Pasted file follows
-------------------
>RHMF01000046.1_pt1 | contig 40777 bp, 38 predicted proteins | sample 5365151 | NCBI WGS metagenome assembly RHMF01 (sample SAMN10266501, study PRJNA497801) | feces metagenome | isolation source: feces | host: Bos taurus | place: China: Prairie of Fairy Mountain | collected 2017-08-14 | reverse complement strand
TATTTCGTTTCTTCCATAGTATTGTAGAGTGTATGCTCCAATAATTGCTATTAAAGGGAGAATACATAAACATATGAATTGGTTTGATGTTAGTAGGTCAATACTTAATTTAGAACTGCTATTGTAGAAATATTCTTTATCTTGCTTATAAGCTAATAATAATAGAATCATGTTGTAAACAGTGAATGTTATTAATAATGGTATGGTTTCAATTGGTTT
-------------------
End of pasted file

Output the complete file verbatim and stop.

>RHMF01000046.1_pt1 | contig 40777 bp, 38 predicted proteins | sample 5365151 | NCBI WGS metagenome assembly RHMF01 (sample SAMN10266501, study PRJNA497801) | feces metagenome | isolation source: feces | host: Bos taurus | place: China: Prairie of Fairy Mountain | collected 2017-08-14 | reverse complement strand
TATTTCGTTTCTTCCATAGTATTGTAGAGTGTATGCTCCAATAATTGCTATTAAAGGGAGAATACATAAACATATGAATTGGTTTGATGTTAGTAGGTCAATACTTAATTTAGAACTGCTATTGTAGAAATATTCTTTATCTTGCTTATAAGCTAATAATAATAGAATCATGTTGTAAACAGTGAATGTTATTAATAATGGTATGGTTTCAATTGGTTT